ST. CHARLES, Mo. — Republican presidential contender Rick Santorum made a calculated decision a few weeks ago.
The cash-strapped candidate chose to skip ahead in the primary calendar to court conservative electorates in the three states that voted Tuesday — Minnesota, Colorado and Missouri — while GOP front-runner Mitt Romney and chief challenger Newt Gingrich battled each other in the expensive state of Florida.
Santorum's gamble paid off.
He broke a four-state losing streak Tuesday by aggressively courting conservative activists, pastors and tea party leaders to overcome Romney's superior organization and fundraising — and challenge Gingrich for the title as the more conservative alternative to the former Massachusetts governor.
Santorum won bragging rights after placing first in Missouri's nonbinding primary. He also won the caucuses in Minnesota. And he was running strong in Colorado.
"Conservatism is alive and well in Missouri and Minnesota," Santorum roared to cheers of "We pick Rick" from a crowd gathered here.
"I don't stand here to claim to be the conservative alternative to Mitt Romney," he added. "I stand here to be the conservative alternative to Barack Obama."
To some degree, Santorum's wins were a vindication of his strategy to bypass traditional advertising and instead lean on grassroots leaders, neighbor-to-neighbor efforts, and private meetings with conservative kingmakers in the trio of states that voted Tuesday — just as he did in Iowa, where he was declared the winner a few weeks ago.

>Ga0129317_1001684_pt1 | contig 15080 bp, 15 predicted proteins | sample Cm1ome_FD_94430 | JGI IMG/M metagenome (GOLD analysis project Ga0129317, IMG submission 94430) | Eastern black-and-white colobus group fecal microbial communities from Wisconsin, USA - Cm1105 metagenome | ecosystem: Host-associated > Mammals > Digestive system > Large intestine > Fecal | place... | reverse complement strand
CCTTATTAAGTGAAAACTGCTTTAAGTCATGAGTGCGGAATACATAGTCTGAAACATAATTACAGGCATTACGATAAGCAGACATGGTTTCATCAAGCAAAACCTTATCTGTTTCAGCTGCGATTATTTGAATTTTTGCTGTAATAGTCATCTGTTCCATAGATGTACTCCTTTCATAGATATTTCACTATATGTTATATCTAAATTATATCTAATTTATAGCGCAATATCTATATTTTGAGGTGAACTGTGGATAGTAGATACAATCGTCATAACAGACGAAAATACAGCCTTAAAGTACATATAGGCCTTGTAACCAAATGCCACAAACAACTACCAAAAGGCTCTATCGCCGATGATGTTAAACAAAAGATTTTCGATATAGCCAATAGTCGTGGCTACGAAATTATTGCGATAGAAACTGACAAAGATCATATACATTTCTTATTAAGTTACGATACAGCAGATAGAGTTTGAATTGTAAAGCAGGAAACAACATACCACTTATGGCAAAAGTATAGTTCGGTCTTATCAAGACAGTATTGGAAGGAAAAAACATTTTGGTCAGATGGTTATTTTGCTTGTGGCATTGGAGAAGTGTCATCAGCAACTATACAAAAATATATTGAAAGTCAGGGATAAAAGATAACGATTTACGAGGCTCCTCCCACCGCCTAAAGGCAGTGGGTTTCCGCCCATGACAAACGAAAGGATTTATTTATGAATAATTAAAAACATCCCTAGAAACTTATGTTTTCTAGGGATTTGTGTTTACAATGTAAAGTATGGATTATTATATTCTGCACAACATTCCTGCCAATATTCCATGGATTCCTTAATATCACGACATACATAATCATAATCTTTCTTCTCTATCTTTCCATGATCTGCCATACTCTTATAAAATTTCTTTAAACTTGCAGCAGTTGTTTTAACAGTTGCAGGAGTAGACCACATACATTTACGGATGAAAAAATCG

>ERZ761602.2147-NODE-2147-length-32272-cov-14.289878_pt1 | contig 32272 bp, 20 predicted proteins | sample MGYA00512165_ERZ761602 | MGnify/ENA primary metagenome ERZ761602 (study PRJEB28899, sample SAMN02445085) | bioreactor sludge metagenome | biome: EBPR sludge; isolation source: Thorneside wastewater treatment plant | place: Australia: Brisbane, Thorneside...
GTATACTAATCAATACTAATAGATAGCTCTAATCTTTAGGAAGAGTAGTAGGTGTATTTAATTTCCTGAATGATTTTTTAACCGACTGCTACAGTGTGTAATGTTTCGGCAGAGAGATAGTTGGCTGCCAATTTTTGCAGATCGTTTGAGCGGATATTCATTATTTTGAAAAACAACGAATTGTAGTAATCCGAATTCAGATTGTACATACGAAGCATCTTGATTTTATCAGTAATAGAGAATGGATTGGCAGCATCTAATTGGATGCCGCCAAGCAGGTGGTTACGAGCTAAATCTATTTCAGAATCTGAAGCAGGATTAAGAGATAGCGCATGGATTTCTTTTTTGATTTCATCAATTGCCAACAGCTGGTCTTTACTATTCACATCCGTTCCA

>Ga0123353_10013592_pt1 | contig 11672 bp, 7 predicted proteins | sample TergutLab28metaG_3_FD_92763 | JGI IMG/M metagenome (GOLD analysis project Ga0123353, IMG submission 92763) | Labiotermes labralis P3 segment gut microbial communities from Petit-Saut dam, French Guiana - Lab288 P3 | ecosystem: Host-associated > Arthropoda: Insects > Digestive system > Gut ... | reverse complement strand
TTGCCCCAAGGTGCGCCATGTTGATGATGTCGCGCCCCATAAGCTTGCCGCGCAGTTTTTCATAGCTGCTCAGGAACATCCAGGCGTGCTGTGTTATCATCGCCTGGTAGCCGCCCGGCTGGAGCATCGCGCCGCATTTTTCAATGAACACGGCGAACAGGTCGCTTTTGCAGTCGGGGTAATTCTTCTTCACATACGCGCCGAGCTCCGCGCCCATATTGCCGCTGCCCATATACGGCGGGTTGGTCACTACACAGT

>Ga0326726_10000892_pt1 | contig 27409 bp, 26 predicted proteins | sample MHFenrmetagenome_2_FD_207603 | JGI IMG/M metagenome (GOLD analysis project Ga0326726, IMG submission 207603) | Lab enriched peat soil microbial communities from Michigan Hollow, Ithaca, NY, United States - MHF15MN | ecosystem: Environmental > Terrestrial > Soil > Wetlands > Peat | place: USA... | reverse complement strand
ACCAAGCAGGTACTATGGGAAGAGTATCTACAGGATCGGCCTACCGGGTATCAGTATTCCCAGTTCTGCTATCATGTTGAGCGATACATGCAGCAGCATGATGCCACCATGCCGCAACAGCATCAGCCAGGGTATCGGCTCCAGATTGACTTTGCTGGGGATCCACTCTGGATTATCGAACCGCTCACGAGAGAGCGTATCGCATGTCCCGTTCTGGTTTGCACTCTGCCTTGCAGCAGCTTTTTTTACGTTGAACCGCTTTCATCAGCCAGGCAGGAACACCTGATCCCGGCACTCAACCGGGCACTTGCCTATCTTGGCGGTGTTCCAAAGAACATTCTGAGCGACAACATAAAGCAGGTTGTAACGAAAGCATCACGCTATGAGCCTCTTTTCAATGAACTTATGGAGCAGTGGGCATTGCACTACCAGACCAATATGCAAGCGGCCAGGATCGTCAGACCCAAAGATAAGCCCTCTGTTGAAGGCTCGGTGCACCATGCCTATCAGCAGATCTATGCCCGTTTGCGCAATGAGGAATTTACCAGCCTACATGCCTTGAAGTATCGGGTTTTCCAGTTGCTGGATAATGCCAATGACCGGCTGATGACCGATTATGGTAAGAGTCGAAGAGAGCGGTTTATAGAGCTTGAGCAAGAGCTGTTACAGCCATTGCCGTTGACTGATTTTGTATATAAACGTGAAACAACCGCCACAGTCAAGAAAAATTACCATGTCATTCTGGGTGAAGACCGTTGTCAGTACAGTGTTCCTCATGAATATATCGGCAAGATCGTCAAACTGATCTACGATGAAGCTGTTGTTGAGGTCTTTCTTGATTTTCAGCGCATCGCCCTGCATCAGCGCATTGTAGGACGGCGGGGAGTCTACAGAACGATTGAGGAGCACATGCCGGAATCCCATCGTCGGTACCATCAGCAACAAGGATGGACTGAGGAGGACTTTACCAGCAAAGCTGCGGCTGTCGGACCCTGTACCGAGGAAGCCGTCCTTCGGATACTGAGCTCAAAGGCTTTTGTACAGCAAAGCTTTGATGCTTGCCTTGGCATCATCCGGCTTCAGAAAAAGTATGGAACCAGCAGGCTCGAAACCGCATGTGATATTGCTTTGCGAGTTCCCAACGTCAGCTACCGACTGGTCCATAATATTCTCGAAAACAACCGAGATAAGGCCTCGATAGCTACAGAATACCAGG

Over the past two weeks, Santorum visited the three states' most conservative communities to draw swelling crowds. And the leaders of Santorum's successful Iowa campaign descended on Minnesota, Colorado and Missouri to court pastors and tea party leaders alike.
Among his many stops in the past two weeks was a visit to the Missouri factory that stitches his campaign's signature sweater vests.
Santorum badly trailed Romney's superior organization in each state.
But everywhere he went, he urged his smaller — though more enthusiastic — crowds to spread his tea party-leaning message.
"This is about the founders' freedom. This is a country that believes in God-given rights," he said at a victory celebration. "Ladies and gentlemen, freedom is at stake in this election."
He also emphasized his longtime opposition to abortion rights.
In recent days, Santorum had doubled down on the Obama administration's recent requirement that church-affiliated employers cover birth control for their workers regardless of the institutions' religious beliefs.
His advisers claimed that this tact lets him promote his own Catholic faith, cast people of faith as victims and cast Obama as a big-government, power-hungry and anti-Christian leader — all in one paragraph of a speech.
As he began his Tuesday, he told a gathering in the conservative stronghold of Colorado Springs — home base for the Christian group Focus on the Family — that Obama was trampling on their faith.
"Ladies and gentlemen, it's not just your economic rights," said Santorum, vowing to make the issue a centerpiece of his White House bid. "It's your freedom of religion. It's your freedom of speech."
The race now heads to Maine's caucuses, which end Saturday.
Santorum advisers had been largely ignoring Maine and conceding the state to Rep. Ron Paul of Texas, a popular figure among the party's libertarian wing who has yet to win a contest. Maine's drawn-out process was a system Santorum's inner-circle didn't expect to do well in, and they have adopted a strategy that avoids spending money on places where there is no viable path to a victory.
The candidate also plans to skip over states where voters could cast ballots early, viewing those states as friendly to Romney because he has the resources needed to organize early.
Money remains a concern for Santorum even though his team has said he has raised $1 million online in the past week. He's hoping that his victories Tuesday open the fundraising spigot even more.
His team was already heading to the next state where Santorum hopes to do well, Washington state. It holds its caucuses March 3.
Santorum has vowed to go all the way to Tampa's GOP convention — even if he isn't the nominee.